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Food supply chains are essential to food security in developing regions where today the great majority of food consumed is purchased from rural-urban, rural-rural, and urban-rural supply chains. Disrupting those supply chains means disrupting food security. Yet short-term climate shocks and long-term climate change threaten to cause that disruption. This chapter does four things: (1) analyzes the types and determinants of vulnerabilities of food supply chains to climate shocks and change; (2) considers how those vulnerabilities are conditioned by urbanization, diet change, and rapid transformation of food systems; (3) discusses how supply chain actors, from farmers to processors and distributors and input suppliers, invest in mitigation of the risks of these shocks and reduction of their vulnerabilities; (4) discusses policy implications and lays out an agenda for research for climate smart food supply chains in developing regions.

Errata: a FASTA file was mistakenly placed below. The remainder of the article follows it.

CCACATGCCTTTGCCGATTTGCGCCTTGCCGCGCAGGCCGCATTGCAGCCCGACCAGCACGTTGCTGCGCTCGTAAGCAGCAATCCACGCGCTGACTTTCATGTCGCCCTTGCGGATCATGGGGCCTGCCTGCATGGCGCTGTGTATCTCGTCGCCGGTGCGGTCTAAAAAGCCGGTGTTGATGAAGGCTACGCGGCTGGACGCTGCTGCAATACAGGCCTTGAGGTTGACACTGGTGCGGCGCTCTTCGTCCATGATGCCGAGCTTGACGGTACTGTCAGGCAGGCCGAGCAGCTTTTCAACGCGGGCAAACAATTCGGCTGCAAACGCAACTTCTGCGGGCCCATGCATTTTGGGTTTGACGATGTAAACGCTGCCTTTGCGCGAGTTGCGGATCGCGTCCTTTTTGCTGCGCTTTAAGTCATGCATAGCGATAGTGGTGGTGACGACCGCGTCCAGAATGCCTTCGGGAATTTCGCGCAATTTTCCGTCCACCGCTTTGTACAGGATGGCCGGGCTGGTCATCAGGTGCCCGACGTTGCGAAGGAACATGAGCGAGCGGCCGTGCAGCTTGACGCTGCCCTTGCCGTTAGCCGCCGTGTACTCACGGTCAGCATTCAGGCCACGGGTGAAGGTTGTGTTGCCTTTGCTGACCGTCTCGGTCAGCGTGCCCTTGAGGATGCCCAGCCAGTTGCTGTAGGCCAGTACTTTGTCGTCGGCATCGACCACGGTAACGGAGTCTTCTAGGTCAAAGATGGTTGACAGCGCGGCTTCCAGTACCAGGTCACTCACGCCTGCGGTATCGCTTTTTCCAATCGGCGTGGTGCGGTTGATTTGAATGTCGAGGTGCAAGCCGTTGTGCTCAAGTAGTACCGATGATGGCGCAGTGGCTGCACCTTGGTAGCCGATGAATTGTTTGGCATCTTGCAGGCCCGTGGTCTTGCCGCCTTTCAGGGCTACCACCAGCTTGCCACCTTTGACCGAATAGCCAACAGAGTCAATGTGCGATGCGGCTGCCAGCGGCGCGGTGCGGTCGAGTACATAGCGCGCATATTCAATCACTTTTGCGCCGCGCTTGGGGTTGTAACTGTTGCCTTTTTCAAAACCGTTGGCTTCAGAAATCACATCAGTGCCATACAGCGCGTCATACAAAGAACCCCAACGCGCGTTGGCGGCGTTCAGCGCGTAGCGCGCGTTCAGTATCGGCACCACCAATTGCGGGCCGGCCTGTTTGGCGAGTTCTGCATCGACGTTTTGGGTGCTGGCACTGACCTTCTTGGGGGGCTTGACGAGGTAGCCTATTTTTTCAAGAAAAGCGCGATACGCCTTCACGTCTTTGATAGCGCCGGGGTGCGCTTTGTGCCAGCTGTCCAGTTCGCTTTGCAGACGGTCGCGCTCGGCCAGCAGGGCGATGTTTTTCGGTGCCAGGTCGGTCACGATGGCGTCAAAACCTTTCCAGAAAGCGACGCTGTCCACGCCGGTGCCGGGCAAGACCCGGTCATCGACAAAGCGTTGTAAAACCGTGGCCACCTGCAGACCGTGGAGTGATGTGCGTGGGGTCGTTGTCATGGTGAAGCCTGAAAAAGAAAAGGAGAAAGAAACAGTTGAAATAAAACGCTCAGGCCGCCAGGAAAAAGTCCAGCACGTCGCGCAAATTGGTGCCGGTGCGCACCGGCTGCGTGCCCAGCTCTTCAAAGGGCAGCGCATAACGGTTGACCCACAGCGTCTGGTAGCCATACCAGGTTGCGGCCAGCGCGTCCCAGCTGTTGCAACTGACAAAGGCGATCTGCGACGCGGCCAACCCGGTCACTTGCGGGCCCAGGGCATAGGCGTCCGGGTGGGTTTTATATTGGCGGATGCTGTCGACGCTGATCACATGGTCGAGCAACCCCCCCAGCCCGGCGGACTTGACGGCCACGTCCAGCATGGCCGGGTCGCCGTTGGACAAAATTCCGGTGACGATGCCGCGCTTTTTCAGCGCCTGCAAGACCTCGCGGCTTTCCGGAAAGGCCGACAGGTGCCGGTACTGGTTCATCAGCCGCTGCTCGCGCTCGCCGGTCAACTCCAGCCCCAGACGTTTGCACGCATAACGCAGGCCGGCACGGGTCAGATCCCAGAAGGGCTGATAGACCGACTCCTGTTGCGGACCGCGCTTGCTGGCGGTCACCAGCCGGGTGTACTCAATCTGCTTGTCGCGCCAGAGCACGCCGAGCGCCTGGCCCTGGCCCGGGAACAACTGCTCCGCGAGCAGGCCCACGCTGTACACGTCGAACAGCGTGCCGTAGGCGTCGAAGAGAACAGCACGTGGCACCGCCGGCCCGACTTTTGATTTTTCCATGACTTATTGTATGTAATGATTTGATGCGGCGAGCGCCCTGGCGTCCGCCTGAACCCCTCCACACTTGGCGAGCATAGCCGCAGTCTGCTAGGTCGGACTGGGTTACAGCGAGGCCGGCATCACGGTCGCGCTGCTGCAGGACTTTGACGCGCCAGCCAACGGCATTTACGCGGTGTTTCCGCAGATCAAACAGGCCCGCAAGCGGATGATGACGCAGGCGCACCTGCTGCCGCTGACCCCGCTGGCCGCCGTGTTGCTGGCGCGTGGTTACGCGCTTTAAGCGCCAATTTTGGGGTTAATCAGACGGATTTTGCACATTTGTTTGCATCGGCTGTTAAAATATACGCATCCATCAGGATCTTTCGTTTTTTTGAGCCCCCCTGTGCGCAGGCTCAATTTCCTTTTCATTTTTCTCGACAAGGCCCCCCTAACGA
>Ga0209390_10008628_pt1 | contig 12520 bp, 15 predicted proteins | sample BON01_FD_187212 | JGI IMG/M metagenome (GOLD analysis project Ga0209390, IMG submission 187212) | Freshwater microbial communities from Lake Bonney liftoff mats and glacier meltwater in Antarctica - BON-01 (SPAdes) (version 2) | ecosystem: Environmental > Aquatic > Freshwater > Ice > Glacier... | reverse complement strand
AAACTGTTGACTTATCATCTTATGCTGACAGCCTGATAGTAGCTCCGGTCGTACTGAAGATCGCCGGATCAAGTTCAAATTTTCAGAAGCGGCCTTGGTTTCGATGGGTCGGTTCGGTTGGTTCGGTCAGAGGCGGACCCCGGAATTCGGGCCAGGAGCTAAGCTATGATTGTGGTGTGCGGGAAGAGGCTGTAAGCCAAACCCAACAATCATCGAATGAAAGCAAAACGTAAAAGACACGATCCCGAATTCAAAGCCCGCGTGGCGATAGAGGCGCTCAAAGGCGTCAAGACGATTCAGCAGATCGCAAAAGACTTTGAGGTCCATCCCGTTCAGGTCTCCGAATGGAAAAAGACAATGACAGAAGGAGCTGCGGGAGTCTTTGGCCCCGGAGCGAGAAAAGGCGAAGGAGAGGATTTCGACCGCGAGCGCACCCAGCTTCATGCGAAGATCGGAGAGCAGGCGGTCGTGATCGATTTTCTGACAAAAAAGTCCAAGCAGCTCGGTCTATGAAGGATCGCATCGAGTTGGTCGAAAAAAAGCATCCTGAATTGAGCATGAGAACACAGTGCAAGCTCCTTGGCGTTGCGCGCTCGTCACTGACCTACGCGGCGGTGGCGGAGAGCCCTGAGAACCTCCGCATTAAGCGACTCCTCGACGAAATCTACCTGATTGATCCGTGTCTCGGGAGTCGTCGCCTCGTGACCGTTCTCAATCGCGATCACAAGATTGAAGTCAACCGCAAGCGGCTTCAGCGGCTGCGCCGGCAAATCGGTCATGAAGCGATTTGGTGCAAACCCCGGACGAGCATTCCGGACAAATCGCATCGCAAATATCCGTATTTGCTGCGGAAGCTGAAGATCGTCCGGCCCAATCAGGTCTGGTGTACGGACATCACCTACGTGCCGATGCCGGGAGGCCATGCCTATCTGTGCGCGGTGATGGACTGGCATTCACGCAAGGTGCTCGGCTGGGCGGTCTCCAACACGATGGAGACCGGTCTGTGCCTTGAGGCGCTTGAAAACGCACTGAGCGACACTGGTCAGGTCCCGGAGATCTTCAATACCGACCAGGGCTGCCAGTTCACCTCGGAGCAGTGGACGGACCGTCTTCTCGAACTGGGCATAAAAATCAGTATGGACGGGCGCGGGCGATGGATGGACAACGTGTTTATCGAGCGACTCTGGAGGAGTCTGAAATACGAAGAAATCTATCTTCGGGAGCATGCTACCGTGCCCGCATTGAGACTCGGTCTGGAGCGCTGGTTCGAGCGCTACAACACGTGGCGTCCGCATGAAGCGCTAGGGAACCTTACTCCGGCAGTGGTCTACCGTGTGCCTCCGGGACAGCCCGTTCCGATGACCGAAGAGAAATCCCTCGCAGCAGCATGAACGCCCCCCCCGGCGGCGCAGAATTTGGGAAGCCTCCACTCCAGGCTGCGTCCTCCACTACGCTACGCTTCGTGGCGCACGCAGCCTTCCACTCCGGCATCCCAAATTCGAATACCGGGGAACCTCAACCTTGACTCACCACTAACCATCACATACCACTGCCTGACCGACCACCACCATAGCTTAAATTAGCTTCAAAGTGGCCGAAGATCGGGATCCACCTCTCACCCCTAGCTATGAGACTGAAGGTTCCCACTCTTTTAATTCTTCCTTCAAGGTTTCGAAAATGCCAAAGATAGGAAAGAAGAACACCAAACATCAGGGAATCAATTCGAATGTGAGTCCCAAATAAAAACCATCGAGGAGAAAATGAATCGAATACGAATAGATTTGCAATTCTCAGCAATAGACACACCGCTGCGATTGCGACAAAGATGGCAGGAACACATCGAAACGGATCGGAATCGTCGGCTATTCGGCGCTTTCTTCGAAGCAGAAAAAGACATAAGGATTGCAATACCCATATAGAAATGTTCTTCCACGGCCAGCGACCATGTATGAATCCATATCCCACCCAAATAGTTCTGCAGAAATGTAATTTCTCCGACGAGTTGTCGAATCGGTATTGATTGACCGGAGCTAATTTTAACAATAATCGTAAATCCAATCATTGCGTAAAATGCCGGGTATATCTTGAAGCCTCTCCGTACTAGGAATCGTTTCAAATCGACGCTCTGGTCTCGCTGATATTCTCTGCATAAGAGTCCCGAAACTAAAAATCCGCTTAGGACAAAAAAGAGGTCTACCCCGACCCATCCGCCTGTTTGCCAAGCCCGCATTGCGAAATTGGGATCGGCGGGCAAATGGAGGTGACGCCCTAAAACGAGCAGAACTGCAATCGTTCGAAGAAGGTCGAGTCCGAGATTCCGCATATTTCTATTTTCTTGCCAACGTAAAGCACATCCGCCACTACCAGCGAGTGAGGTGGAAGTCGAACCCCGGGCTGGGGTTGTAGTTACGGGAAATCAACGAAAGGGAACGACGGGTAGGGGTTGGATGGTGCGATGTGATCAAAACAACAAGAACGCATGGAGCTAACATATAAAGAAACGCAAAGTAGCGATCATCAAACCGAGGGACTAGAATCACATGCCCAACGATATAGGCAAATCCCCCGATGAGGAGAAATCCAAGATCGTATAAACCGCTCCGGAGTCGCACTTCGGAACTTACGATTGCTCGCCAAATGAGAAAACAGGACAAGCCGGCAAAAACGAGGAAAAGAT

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- Climate Smart Food Supply Chains in Developing Countries in an Era of Rapid Dual Change in Agrifood Systems and the Climate
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